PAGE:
Treating dogs with severe separation anxiety

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Some animals may have a hard time understanding, especially at first, why one piece of furniture is okay but others aren't. This version of How to Keep Pets off the Furniture was reviewed by Pippa Elliott, MRCVS on September 11, 2015.
Sometimes, however, pets can get territorial over pieces of furniture, or leave a trail of shed fur all over a clean couch or bed.
If your cat continually climbs on furniture and it's causing you problems, one of the best alternatives you can provide your cat is a cat condo. If your pet isn't satisfied with sleeping in a dog or cat bed, consider designating one piece of furniture as a pet-friendly spot.[4] It could be an old arm chair or a love seat that you don't really use anymore - anything that your pet will take a liking to.
Once you provide your pet with an alternative, "pet-friendly" piece of furniture, you may need to train your pet to use that piece of furniture instead of humans-only furniture.
If you've recently brought home a new pet, or you plan to in the near future, it's best to restrict your pet's access to furniture from day one, if being on the furniture is an issue for you. One way to train your pet out of using furniture (and keeping your pet off, even when you're not home) is by making the furniture less comfortable. Aluminum foil is another simple furniture deterrent that will make furniture loud and uncomfortable, and therefore undesirable, without harming your pet or damaging your furniture. A simple way to keep pets off your couches and recliners is by laying other furniture, like folding chairs, across the cushions.
One way to train your pet out of climbing onto furniture, especially when you're not home, is to lay a gentle booby trap. If you don't want to create your own furniture blockers, there are a number of commercially-available furniture deterrent devices on the market.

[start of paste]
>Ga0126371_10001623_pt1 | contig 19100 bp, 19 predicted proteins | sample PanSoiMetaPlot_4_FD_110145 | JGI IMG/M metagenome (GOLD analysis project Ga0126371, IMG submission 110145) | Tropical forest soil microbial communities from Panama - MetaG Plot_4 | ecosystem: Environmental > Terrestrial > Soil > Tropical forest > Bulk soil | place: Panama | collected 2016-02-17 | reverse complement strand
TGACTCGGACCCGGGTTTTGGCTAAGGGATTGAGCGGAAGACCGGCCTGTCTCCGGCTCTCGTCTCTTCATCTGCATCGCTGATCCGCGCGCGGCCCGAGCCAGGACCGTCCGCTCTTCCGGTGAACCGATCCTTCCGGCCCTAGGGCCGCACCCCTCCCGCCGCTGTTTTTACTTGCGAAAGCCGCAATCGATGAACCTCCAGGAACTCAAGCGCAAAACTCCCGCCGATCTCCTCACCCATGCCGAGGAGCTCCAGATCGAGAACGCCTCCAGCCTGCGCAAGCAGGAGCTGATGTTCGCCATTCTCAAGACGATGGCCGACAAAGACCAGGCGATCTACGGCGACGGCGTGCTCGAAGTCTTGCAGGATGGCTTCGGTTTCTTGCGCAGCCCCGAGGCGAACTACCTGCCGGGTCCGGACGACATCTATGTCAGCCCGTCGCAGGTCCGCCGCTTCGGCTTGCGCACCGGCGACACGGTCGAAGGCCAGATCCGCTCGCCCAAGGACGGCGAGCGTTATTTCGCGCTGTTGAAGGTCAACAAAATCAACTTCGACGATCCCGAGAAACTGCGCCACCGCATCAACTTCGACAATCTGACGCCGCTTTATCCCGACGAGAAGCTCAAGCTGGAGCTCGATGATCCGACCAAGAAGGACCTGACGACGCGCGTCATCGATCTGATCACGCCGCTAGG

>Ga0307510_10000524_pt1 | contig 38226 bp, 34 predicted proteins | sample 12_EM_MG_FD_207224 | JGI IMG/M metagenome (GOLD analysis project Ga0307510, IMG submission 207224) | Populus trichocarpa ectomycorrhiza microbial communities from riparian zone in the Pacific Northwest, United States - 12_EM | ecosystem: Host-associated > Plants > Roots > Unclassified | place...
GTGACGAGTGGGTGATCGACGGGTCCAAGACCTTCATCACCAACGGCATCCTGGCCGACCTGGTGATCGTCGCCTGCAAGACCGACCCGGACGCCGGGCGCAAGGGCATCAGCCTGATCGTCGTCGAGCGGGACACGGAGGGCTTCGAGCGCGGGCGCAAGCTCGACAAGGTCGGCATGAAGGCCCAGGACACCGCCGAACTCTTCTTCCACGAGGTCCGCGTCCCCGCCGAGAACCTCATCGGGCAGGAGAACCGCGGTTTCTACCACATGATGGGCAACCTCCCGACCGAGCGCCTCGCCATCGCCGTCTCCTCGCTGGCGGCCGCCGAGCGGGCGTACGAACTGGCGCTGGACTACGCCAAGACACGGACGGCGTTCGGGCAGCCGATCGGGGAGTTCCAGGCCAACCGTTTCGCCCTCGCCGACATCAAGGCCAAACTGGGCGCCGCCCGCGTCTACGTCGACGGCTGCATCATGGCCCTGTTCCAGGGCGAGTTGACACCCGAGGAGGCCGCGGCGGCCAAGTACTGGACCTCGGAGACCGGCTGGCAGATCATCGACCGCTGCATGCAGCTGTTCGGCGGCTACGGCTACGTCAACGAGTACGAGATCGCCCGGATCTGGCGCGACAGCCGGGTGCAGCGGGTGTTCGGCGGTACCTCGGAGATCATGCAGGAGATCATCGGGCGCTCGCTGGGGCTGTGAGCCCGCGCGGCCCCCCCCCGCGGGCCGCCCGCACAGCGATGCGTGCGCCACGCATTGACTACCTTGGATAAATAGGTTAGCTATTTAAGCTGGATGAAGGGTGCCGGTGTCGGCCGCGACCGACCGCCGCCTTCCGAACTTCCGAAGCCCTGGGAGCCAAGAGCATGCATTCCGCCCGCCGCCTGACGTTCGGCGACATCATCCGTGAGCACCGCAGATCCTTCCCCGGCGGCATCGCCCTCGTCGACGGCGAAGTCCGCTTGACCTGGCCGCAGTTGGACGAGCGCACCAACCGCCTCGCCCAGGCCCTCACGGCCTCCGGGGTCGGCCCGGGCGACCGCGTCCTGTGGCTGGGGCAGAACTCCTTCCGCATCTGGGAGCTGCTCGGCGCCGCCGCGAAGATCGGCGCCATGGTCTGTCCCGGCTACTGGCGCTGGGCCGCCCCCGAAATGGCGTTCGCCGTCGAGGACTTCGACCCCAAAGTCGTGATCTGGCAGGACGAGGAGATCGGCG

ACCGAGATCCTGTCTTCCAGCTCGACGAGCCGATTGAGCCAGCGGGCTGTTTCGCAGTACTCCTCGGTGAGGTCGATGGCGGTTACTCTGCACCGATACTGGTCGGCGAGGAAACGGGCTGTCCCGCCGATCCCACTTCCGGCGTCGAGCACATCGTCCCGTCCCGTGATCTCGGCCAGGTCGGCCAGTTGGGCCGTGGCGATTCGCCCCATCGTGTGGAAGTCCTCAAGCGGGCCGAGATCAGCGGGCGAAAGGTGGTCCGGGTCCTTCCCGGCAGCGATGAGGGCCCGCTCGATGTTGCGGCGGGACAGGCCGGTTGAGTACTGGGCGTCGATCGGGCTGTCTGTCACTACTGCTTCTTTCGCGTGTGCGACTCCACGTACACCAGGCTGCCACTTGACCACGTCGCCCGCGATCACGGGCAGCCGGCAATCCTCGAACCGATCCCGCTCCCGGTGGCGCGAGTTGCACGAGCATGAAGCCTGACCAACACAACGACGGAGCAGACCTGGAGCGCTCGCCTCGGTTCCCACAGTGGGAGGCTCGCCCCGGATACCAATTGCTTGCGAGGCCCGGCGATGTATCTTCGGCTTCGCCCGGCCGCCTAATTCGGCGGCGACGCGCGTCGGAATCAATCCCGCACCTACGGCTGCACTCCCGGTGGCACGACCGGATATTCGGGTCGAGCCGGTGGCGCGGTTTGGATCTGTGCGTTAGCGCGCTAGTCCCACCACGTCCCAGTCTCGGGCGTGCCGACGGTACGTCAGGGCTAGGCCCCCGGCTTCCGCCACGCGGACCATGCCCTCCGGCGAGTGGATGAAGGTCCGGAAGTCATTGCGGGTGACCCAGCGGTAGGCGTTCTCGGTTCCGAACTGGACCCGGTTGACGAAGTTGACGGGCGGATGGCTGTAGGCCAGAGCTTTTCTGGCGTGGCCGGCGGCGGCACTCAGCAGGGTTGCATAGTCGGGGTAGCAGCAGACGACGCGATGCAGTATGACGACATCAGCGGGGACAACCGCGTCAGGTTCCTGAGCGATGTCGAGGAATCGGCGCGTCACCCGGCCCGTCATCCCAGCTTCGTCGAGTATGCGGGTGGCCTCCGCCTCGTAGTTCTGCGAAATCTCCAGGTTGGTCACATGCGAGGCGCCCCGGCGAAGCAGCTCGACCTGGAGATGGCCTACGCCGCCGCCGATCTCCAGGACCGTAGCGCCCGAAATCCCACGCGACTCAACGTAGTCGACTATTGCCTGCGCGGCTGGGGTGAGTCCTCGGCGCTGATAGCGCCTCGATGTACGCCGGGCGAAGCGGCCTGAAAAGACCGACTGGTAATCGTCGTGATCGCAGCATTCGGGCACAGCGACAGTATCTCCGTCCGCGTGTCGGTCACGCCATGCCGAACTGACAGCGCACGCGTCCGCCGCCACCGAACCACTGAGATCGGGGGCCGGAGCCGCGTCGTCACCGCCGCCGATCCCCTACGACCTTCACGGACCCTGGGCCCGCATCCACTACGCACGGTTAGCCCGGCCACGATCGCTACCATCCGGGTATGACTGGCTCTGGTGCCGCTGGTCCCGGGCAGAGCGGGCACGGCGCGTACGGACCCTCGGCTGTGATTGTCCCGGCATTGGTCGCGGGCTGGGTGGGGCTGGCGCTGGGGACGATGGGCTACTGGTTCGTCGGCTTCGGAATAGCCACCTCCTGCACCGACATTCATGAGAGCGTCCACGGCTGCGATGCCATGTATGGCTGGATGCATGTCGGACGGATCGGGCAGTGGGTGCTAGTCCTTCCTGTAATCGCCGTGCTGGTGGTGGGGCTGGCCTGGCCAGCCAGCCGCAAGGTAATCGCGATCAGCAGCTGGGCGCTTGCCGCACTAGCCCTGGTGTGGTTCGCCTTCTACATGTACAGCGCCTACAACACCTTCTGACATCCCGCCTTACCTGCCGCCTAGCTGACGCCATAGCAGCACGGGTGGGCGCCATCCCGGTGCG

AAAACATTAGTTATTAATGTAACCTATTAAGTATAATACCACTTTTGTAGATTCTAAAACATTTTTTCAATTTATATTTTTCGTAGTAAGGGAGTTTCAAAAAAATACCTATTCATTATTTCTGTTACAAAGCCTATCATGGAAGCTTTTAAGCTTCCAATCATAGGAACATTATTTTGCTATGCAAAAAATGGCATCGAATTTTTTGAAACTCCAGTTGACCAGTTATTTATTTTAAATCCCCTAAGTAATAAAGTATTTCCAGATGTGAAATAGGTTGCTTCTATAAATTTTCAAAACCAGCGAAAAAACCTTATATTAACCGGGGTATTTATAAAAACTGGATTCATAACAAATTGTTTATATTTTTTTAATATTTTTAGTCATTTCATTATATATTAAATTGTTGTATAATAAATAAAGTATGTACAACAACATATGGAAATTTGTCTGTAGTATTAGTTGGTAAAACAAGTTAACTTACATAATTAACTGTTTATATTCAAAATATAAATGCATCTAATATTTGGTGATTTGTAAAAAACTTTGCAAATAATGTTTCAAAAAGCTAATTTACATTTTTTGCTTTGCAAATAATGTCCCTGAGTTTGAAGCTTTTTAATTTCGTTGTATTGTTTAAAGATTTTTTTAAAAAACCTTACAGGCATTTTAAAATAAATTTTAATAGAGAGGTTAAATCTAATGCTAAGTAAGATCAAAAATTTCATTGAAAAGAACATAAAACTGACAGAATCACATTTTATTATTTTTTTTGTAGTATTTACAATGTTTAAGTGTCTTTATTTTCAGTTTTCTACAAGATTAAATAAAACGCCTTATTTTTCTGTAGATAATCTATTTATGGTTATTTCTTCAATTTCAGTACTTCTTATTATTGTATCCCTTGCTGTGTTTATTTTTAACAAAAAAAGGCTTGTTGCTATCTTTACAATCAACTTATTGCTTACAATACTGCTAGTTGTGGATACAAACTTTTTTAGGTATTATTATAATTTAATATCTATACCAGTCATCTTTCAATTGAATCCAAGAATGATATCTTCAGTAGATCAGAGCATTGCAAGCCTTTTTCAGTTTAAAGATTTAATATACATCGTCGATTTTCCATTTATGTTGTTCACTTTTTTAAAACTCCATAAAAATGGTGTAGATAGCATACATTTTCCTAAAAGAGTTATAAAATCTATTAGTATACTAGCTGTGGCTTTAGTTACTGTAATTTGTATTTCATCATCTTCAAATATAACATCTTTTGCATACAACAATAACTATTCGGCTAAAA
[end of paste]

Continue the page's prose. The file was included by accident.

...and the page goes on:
The off command, though highly effective, does require you to be present and observe your pet climbing onto off-limits furniture. As soon as your dog gets down from the furniture, offer him verbal praise and give him the treat you led him away with.
One possible reason your cat may be climbing on furniture is because he isn't getting enough exercise and stimulation on a daily basis. Cats and dogs have a natural aversion to anything that smells or tastes like citrus or bitter apple.[19] You can use this to your advantage as you train your pet to stay off counters or furniture. If your pet tends to climb on furniture when you're not home (evidenced by lots of hair or scratch marks on furniture), consider getting a crate for your dog when you're not home, or confining your pet(s) to a designated area, like a bathroom or kitchen. Your furniture is designed to be comfortable, and your pet simply wants the same comfort that you do. When these inconveniences arise, it's important to teach your pet to stay off the furniture. However, it's important to reinforce to your pet that he can't climb on other pieces of furniture. Or maybe your cat climbs on the kitchen counter because she knows you put her food bowl up there from time to time. A good example of a harmless (yet effective) booby trap is to stack a bunch of empty soda cans on the furniture.
This technique works better for dogs, since dogs tend to respond to verbal commands better than cats.
Use citrus-scented cleaning products on the counters you want to keep a cat off of, or spray a little citrus-scented oil or bitter apple on couches to keep pets off.


You can also use baby gates to block access to certain rooms or pieces of furniture.[21] Just be sure your animals have access to food and fresh, clean water, and aren't exposed to uncomfortable temperatures, no matter where you confine them.
Tape may also be difficult to remove from furniture, especially if your furniture is made of wood. Learning how to break these bad habits can help you train your pets to stay off the furniture for good. Whatever piece of furniture your pet is climbing on, there's a chance he's come to associate that location with food.
You can then lay these sticky mats, with the adhesive side up, on whatever counters or couch cushions your pet is drawn to, or just apply double-sided tape directly to the furniture. Be sure the empty cans are well-rinsed, to ensure that no sticky residue gets on your furniture.
The SSSCAT, another motion-activated device, shoots a blast of air at your pet if he crosses the motion sensor while climbing onto your furniture. You can build a little pyramid, either on a couch cushion or on the headrest above an armchair, and if your pet tries to climb up the toppling cans will frighten him off the furniture.



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